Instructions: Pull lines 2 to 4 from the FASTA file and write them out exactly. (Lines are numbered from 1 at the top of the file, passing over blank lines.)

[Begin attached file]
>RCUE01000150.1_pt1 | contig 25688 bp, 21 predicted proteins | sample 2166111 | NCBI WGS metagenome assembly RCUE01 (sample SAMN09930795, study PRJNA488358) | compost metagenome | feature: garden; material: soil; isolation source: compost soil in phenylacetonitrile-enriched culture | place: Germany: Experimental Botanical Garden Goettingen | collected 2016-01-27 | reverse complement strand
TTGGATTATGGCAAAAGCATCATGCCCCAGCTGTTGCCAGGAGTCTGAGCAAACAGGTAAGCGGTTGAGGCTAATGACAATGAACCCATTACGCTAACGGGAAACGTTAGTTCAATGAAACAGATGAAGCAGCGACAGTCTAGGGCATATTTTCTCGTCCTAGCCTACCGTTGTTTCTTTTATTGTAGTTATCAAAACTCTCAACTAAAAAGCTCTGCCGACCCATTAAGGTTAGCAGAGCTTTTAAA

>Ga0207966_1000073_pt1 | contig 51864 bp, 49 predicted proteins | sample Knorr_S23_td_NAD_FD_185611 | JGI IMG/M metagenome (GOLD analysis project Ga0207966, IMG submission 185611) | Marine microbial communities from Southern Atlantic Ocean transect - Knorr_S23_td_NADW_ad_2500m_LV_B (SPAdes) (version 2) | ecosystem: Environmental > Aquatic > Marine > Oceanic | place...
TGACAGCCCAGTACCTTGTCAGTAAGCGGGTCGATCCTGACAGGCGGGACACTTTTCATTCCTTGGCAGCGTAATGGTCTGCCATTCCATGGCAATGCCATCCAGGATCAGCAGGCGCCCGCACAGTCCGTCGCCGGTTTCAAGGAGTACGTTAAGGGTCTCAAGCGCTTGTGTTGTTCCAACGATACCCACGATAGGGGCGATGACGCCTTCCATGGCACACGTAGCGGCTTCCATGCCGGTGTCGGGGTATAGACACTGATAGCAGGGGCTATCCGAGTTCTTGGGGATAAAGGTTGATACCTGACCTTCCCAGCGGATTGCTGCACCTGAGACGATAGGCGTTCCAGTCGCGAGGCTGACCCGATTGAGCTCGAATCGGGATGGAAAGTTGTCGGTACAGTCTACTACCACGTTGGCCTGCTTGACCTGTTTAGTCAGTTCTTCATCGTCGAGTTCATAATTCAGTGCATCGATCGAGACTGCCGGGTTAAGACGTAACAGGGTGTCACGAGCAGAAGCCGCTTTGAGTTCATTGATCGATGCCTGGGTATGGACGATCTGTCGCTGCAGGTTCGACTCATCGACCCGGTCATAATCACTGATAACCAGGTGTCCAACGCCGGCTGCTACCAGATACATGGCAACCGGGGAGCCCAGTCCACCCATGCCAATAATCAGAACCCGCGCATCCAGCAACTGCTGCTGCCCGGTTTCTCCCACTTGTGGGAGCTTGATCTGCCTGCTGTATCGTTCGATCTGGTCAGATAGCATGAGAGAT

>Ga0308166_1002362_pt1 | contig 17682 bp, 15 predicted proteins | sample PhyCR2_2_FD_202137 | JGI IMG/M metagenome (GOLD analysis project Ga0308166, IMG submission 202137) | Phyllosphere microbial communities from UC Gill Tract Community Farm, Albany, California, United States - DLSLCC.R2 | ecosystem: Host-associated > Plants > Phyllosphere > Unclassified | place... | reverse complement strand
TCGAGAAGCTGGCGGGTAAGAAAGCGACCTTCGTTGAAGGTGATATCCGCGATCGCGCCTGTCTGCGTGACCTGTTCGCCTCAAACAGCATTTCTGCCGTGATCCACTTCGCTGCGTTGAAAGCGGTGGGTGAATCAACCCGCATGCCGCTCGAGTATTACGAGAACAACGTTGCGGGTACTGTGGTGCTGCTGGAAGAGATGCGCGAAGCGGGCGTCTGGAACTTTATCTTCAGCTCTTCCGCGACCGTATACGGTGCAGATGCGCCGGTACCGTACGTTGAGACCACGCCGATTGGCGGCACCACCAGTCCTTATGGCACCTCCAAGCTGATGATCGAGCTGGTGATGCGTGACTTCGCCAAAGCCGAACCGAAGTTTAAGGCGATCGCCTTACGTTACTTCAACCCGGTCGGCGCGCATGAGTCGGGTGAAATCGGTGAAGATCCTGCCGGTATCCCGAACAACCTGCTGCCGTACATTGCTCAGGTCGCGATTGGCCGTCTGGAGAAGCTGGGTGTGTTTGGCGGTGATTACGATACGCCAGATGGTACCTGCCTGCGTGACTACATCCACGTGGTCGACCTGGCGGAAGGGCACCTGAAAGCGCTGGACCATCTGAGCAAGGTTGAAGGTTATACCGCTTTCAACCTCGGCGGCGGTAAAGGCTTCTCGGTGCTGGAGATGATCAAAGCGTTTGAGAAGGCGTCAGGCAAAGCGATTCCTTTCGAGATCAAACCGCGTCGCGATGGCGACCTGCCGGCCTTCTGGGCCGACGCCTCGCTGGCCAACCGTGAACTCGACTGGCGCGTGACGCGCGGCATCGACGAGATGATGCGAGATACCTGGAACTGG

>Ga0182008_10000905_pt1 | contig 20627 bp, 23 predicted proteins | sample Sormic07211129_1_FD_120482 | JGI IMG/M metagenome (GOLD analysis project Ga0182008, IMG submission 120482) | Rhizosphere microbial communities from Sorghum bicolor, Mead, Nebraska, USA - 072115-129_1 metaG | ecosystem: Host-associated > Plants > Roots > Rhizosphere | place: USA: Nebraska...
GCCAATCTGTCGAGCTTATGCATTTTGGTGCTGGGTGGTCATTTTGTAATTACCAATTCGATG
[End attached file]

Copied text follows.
TTGGATTATGGCAAAAGCATCATGCCCCAGCTGTTGCCAGGAGTCTGAGCAAACAGGTAAGCGGTTGAGGCTAATGACAATGAACCCATTACGCTAACGGGAAACGTTAGTTCAATGAAACAGATGAAGCAGCGACAGTCTAGGGCATATTTTCTCGTCCTAGCCTACCGTTGTTTCTTTTATTGTAGTTATCAAAACTCTCAACTAAAAAGCTCTGCCGACCCATTAAGGTTAGCAGAGCTTTTAAA

>Ga0207966_1000073_pt1 | contig 51864 bp, 49 predicted proteins | sample Knorr_S23_td_NAD_FD_185611 | JGI IMG/M metagenome (GOLD analysis project Ga0207966, IMG submission 185611) | Marine microbial communities from Southern Atlantic Ocean transect - Knorr_S23_td_NADW_ad_2500m_LV_B (SPAdes) (version 2) | ecosystem: Environmental > Aquatic > Marine > Oceanic | place...
TGACAGCCCAGTACCTTGTCAGTAAGCGGGTCGATCCTGACAGGCGGGACACTTTTCATTCCTTGGCAGCGTAATGGTCTGCCATTCCATGGCAATGCCATCCAGGATCAGCAGGCGCCCGCACAGTCCGTCGCCGGTTTCAAGGAGTACGTTAAGGGTCTCAAGCGCTTGTGTTGTTCCAACGATACCCACGATAGGGGCGATGACGCCTTCCATGGCACACGTAGCGGCTTCCATGCCGGTGTCGGGGTATAGACACTGATAGCAGGGGCTATCCGAGTTCTTGGGGATAAAGGTTGATACCTGACCTTCCCAGCGGATTGCTGCACCTGAGACGATAGGCGTTCCAGTCGCGAGGCTGACCCGATTGAGCTCGAATCGGGATGGAAAGTTGTCGGTACAGTCTACTACCACGTTGGCCTGCTTGACCTGTTTAGTCAGTTCTTCATCGTCGAGTTCATAATTCAGTGCATCGATCGAGACTGCCGGGTTAAGACGTAACAGGGTGTCACGAGCAGAAGCCGCTTTGAGTTCATTGATCGATGCCTGGGTATGGACGATCTGTCGCTGCAGGTTCGACTCATCGACCCGGTCATAATCACTGATAACCAGGTGTCCAACGCCGGCTGCTACCAGATACATGGCAACCGGGGAGCCCAGTCCACCCATGCCAATAATCAGAACCCGCGCATCCAGCAACTGCTGCTGCCCGGTTTCTCCCACTTGTGGGAGCTTGATCTGCCTGCTGTATCGTTCGATCTGGTCAGATAGCATGAGAGAT